Though he hasn’t received the same high rankings and media attention as fellow outfield prospects Eloy Jimenez and Luis Robert, Adolfo is considered a part of the White Sox promising future. He’s said to have the best outfield arm in the White Sox system.

Adolfo had a breakout season in 2017, slashing .264/.331/.453 with 16 homers and 68 RBIs in 112 games with Class A Kannapolis.

Adolfo, along with Jimenez and Robert, has been generating buzz at White Sox camp in Glendale, with a crowd forming whenever the trio takes batting practice. Earlier this week, the three described their conversation dreaming about playing together in the same outfield for a contending White Sox team in the future.

As Cactus League play begins, how many spots are actually up for grabs on the White Sox roster?

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AP

As Cactus League play begins, how many spots are actually up for grabs on the White Sox roster?

GLENDALE, Ariz. — Some teams have it easy, with their 25-man rosters seemingly locked into place before spring training games even start.

The White Sox actually have a lot more locked-down spots than you might think for a rebuilding team, but this spring remains pretty important for a few guys.

The starting rotation figures to be set, with James Shields, Lucas Giolito, Reynaldo Lopez, Miguel Gonzalez and Carson Fulmer the starting five. Carlos Rodon, of course, owns one of those spots once he returns from injury. But the date of that return remains a mystery.

From this observer’s viewpoint, eight of the everyday nine position players seem to be figured out, too: Welington Castillo behind the plate, Jose Abreu at first base, Yoan Moncada at second base, Tim Anderson at shortstop, Yolmer Sanchez at third base, Nicky Delmonico in left field, Avisail Garcia in right field and Matt Davidson as the designated hitter. More on the omission of a starting center fielder in a bit.

Omar Narvaez would be a logical pick to back up Castillo at catcher, and Tyler Saladino is really the lone reserve infielder with big league experience, not to mention he’s a versatile player that can play anywhere on the infield.

Leury Garcia also figures to be a lock for this 25-man roster. But will he be the everyday center fielder, as he was for a spell last season? He played 51 games in center in 2017 but battled injuries throughout the year. I think Leury Garcia will end up the starting center fielder when the season begins because of his bat. His .270/.316/.423 slash line isn’t going to make anyone do cartwheels, but it’s better than the offensive struggles of Adam Engel, who started 91 games in center in 2017 and slashed .166/.235/.282. Engel would still be a solid inclusion on the bench because of his superb defense, but to create that big a hole in the everyday lineup is tough.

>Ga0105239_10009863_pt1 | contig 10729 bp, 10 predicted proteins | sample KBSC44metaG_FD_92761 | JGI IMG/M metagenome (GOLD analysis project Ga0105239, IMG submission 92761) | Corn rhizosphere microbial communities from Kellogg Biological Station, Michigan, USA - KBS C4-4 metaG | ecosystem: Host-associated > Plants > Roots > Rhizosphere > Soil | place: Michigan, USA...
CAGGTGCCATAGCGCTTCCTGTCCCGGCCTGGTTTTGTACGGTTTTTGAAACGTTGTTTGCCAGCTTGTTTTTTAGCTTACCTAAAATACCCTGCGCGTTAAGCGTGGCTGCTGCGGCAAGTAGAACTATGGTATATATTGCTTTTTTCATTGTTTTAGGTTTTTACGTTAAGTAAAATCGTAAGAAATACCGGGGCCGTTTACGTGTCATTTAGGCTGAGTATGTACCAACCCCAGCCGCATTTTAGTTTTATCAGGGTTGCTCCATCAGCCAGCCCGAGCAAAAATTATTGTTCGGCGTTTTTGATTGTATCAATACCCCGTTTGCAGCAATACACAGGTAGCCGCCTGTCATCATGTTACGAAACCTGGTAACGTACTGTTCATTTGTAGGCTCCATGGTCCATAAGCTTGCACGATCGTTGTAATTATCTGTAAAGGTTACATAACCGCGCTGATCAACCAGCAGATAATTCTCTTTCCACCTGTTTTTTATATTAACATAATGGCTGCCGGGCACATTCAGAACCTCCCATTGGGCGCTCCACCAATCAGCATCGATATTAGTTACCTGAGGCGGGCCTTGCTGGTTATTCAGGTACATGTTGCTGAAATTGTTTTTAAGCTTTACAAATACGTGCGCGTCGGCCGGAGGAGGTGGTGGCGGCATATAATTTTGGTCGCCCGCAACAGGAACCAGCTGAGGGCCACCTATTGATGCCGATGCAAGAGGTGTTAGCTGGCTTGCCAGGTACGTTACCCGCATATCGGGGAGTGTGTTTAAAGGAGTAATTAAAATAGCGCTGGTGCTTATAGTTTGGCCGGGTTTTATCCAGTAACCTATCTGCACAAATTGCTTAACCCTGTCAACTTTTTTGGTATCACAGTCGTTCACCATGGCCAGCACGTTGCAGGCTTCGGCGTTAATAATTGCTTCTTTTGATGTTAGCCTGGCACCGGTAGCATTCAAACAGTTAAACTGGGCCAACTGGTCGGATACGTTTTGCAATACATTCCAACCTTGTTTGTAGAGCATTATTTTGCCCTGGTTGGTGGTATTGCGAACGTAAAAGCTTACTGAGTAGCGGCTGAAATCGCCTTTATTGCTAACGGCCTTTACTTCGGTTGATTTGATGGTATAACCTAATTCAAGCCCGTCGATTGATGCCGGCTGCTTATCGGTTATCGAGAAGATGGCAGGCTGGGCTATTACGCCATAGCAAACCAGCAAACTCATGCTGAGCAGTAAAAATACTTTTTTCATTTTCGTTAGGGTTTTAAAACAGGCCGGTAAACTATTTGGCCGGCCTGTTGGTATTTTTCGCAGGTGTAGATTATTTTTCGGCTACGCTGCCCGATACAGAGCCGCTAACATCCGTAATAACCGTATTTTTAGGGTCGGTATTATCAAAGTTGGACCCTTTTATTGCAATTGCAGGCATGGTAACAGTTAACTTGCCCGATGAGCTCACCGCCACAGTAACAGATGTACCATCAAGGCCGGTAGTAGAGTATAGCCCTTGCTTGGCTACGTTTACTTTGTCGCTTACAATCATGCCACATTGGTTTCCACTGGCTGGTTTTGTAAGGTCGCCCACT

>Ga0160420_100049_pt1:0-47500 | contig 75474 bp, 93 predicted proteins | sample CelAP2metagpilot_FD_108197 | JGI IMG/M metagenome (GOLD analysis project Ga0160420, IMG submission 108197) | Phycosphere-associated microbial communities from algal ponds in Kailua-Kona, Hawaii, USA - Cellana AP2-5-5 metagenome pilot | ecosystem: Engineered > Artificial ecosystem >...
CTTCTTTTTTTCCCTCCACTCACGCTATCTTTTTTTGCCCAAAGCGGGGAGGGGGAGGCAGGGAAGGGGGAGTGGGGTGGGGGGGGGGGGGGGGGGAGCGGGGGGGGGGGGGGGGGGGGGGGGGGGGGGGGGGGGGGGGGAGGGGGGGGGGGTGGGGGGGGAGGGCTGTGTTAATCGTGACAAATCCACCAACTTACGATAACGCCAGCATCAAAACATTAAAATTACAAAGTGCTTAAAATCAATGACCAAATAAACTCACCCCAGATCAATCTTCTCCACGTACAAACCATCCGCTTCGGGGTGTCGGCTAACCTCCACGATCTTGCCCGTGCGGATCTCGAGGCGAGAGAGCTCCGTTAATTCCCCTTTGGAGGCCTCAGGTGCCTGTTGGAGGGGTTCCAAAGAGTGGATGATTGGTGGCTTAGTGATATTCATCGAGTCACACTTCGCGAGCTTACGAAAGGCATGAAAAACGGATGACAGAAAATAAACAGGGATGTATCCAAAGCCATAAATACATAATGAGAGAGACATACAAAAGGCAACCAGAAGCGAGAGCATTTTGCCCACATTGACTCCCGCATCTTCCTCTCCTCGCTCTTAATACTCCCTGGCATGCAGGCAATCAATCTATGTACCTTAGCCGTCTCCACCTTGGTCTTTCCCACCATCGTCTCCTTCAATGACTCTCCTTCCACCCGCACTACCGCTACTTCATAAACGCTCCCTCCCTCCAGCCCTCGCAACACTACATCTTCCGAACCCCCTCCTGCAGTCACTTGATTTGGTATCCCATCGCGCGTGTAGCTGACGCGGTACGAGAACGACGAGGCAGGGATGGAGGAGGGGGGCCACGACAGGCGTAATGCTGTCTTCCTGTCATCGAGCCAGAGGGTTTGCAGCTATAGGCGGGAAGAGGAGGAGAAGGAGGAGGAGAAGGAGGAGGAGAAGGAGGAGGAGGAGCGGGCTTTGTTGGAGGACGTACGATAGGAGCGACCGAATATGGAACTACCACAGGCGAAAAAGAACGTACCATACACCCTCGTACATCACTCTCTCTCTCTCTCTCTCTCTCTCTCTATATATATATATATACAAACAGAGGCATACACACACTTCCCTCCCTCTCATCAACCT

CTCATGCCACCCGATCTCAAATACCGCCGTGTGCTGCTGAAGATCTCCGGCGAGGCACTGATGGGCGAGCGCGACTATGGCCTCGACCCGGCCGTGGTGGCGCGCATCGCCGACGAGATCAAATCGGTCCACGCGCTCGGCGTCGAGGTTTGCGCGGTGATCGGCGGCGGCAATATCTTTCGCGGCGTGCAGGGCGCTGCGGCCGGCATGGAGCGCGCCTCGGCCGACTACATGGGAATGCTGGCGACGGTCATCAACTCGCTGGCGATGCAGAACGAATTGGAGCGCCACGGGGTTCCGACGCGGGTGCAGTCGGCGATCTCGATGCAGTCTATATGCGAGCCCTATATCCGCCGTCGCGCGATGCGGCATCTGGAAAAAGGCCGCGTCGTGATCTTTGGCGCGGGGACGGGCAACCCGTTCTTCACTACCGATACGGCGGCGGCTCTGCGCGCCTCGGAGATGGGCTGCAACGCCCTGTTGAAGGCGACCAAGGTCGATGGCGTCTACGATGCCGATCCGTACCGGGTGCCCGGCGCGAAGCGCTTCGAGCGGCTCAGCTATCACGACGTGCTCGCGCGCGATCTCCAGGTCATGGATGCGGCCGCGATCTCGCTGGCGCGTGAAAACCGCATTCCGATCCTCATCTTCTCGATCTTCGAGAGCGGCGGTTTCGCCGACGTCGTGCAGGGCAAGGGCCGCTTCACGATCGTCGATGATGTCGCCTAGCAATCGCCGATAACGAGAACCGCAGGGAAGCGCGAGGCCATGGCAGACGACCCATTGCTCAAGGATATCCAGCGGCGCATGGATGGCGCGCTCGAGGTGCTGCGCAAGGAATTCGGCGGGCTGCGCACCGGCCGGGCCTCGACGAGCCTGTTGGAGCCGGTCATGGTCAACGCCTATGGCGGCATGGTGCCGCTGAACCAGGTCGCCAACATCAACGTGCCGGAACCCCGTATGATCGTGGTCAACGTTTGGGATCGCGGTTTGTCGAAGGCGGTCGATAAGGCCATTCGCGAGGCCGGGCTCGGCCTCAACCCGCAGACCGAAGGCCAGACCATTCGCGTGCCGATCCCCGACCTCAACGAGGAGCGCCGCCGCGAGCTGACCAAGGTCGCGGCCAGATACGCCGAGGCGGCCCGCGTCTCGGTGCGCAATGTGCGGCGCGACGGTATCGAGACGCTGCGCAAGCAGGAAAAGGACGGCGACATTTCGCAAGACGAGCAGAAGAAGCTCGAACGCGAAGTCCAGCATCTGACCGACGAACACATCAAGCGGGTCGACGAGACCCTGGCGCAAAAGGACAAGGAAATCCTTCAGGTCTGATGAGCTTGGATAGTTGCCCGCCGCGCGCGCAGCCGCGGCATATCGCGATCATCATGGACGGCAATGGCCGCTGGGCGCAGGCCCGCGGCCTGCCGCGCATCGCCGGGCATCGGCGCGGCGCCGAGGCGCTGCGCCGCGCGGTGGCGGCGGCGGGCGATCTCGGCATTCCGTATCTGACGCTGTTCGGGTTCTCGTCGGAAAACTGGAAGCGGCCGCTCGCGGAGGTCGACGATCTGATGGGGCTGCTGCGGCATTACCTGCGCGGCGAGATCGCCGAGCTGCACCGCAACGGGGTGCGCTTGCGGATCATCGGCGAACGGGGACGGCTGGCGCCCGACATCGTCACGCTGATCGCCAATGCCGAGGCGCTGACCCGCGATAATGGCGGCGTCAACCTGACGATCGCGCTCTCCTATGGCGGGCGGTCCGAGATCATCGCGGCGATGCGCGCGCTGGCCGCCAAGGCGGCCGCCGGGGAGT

How could that position-player group change? Keep your eyes in center field, where there are a couple other guys who could force their way into a roster spot this spring: Charlie Tilson and Ryan Cordell. Tilson has had a tremendous amount of trouble staying on the field since coming over to the White Sox in a 2016 deadline deal, but that hasn’t dampened the White Sox hopes for him. And Cordell got name-dropped by general manager Rick Hahn during SoxFest, when the GM said he’s received multiple calls about Cordell since acquiring him last summer. Cordell put up good numbers at the Triple-A level prior to a significant injury last year.

But the main battles figure to be in the bullpen. At times this winter, as the White Sox kept adding players to that relief corps mix, that the whole thing seemed wide open. But when you think about it, maybe there are only one or two open spots.

You’d have to think these guys are pretty safe bets to make the team: Juan Minaya, Gregory Infante, Nate Jones, Joakim Soria and Luis Avilan. Though Hector Santiago was just recently acquired on a minor league deal, he’s really the only long man of the group, and he could sub in if there’s an injury to a starting pitcher. That leaves two spots between the group of Aaron Bummer, Danny Farquhar, Jace Fry, Jose Ruiz and Thyago Vieira — not to mention guys signed to minor league deals like Xavier Cedeno, Jeanmar Gomez and Bruce Rondon.

Bummer had a 4.50 ERA in 30 big league games last year. Farquhar had a 4.40 ERA in 15 games. Vieira has gotten attention as a flame-thrower, but he’s got just one big league game under his belt, something that might or might not matter to the rebuilding White Sox. Guys like Gomez, who has 40 career saves including 37 just two years ago, and Rondon, who had multiple shots at the Detroit Tigers’ closing job in the past, could vault themselves into the mix as potential midseason trade candidates.

Then there's the question of which of those guys will be Rick Renteria's closer. Minaya had closing duties after most of the bullpen was traded away last summer. He picked up nine saves and posted a 4.11 ERA in his final 17 appearances of the campaign. Look to Soria, though, a veteran with plenty of closing experience from his days with the Kansas City Royals. If he's given the opportunity to close and succeeds, he could fetch an intriguing return package in a potential deadline deal.

But now it's game time in Arizona.

“The fun part of playing the game of baseball is playing the game of baseball," Renteria said earlier this week. "We prepare. I think they all enjoy what they’re doing in terms of their preparation. They take it seriously, they focus. But ultimately like everything that we do in life, I guess it’s a test. And the games are a test for us on a daily basis. And how we are able to evaluate them and take advantage of the opportunities that we have to see them in a real game situation is certainly helpful for us.”